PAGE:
Albert Einstein, perhaps the greatest mind ever to have walked the face of the earth, was born on March 14, 1879 in Ulm, Germany. As a boy, he hated school, and felt that the regimented and repetitive nature of schooling in Germany at that time had any promise of helping his future. He did not do well in school, mainly because he did not care to learn what was being taught to him. While he seemed to be a bright child, his schoolwork did not interest him, but at the same time the simple compass that his father owned fascinated him. Albert constantly harassed his father and his Uncle Jake with questions concerning how the compass worked, and what caused it to work. The answers about gravitation and magnetism kept him up at nights as he attempted to obtain a better grasp of the meaning of these concepts. After hearing of his fascination with these scientific concepts, Max Talmey, a family friend, lent young Einstein books on mathematics and natural science. Upon reading these books, Albert was hooked. From that time on, he was constantly reading about science, geometry, and other areas of math.
Even with his newfound knowledge, school was still not interesting, and it was actually worse than it had been before. Now, along with his dislike of the teaching methods, his classmates disliked him for being somewhat of a loner, and because he was so much more intelligent than any of them. His lone passion outside of science was playing the violin, which he continued to do throughout his life. His love of the violin stemmed from his love of classical music, which his mother encouraged him to listen to. But because of his difficulties associating with his teachers and fellow students, he dropped out of school at the age of fifteen. Two years later, however, he was back in school at the Polytechnic Institute in Zurich, Switzerland, a place that would continue to have a profound effect on his life. Even this did not come easily for him. He failed the entrance exam, only to pass it on his second attempt. Finally, he was able to study his math and science in an atmosphere where a mind like his is usually welcomed. Once again, though, Einstein found himself resented. This time not by the students, but by his professors, and because of this, he was unable to obtain a teaching position at the Institute upon his graduation in 1900. The following year, he became a Swiss citizen, and he also wrote his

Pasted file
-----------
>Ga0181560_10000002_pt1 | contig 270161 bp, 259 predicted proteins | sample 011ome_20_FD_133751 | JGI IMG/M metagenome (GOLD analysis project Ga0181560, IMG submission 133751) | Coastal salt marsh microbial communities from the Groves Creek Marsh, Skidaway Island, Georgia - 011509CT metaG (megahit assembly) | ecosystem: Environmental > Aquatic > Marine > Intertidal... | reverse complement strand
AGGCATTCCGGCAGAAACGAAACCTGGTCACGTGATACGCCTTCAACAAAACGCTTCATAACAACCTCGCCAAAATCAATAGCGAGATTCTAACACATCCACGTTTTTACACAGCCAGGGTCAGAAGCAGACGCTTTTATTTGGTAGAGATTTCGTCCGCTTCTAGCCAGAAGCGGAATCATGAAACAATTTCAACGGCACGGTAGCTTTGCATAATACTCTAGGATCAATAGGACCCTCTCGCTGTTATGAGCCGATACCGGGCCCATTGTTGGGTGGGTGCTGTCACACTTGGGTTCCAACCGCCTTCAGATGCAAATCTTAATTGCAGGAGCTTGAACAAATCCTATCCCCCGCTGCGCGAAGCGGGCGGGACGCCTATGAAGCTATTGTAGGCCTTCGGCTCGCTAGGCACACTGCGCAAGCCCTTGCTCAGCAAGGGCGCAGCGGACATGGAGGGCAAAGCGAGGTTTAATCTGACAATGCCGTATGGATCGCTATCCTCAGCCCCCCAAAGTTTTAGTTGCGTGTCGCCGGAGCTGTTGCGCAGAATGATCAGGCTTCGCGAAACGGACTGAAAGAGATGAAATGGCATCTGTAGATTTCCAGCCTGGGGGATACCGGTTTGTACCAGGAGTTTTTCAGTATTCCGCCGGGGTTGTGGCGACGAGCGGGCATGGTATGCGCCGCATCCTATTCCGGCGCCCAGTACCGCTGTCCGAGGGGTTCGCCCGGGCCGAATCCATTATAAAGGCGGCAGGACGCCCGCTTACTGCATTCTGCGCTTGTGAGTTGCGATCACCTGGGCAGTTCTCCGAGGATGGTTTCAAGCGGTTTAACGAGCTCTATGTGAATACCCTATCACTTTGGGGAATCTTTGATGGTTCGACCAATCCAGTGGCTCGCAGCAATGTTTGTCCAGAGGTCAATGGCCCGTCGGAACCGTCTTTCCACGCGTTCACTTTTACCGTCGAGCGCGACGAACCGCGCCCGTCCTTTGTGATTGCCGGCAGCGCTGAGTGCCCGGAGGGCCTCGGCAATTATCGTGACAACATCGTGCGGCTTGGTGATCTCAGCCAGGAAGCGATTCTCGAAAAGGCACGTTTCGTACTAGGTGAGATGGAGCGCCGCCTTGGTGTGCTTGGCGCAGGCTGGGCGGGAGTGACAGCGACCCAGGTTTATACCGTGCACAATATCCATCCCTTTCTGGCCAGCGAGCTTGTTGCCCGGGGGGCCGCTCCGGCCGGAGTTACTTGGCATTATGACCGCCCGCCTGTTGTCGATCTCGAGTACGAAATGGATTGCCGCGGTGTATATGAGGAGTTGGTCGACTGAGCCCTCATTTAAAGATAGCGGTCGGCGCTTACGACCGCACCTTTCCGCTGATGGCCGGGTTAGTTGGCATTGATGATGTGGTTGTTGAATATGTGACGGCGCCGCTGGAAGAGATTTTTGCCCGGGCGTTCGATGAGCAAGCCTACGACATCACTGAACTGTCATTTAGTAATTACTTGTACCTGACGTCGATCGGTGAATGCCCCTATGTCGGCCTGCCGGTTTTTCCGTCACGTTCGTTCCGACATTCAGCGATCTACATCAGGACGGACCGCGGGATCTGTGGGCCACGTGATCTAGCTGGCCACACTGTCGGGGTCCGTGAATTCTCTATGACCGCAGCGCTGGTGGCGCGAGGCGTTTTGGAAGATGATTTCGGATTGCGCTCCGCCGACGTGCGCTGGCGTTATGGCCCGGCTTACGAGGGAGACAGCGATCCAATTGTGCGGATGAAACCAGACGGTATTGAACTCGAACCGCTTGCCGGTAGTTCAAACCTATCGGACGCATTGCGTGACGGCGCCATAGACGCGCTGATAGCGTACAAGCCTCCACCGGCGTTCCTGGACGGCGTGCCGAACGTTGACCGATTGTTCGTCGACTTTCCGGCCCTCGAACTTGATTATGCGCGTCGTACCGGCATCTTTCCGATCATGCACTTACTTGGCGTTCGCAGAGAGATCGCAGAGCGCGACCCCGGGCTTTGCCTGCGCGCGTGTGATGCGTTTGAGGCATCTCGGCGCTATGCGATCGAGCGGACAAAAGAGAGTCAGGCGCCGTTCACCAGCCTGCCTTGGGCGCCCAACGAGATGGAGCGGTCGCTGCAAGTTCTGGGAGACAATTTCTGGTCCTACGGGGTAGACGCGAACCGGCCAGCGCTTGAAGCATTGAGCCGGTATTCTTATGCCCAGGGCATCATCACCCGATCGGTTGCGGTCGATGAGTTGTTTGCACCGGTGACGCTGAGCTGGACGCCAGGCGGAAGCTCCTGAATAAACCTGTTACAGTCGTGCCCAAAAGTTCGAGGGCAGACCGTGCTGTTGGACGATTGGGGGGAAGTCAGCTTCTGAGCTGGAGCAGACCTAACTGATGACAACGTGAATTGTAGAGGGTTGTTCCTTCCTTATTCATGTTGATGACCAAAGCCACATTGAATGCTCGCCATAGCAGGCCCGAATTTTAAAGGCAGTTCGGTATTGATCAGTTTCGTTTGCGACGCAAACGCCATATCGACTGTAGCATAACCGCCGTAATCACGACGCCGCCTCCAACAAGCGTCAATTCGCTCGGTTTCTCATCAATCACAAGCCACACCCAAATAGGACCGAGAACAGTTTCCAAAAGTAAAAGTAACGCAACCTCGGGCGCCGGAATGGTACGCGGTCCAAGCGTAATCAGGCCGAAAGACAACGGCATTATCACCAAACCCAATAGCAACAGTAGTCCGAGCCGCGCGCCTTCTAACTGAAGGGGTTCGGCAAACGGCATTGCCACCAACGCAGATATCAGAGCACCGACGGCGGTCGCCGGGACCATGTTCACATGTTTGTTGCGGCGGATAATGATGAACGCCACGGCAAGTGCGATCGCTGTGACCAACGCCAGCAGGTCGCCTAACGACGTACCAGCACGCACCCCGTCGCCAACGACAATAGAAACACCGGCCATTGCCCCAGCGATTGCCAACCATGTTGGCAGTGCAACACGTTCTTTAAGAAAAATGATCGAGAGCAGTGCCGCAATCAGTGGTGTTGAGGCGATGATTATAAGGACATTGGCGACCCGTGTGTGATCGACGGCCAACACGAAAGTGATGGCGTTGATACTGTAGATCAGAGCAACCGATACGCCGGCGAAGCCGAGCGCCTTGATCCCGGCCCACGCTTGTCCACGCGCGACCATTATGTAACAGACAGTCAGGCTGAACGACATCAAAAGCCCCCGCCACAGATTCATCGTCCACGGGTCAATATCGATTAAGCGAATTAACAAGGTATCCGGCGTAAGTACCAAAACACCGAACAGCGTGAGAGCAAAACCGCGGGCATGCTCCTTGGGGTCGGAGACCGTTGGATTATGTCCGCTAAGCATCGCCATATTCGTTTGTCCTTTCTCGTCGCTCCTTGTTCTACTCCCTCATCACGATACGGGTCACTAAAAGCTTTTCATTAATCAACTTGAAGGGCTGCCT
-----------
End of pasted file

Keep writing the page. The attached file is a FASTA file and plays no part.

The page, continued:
first scientific essay, which was entitled 'Consequences of Capillary Phenomena.' Einstein noted that this was proved the existence of molecules. In 1902, he married Mileva Maric, who had also attended the Polytechnic Institute. They had two sons, Hans Albert, born in 1904, and Edward, born in 1910, but the marriage itself ended with a divorce in 1919. Also in 1902, unable to find a teaching position, Albert was able to find a job in the Swiss patent office. Understandably, this doesn't seem like much of a job for such a great mind, but it may...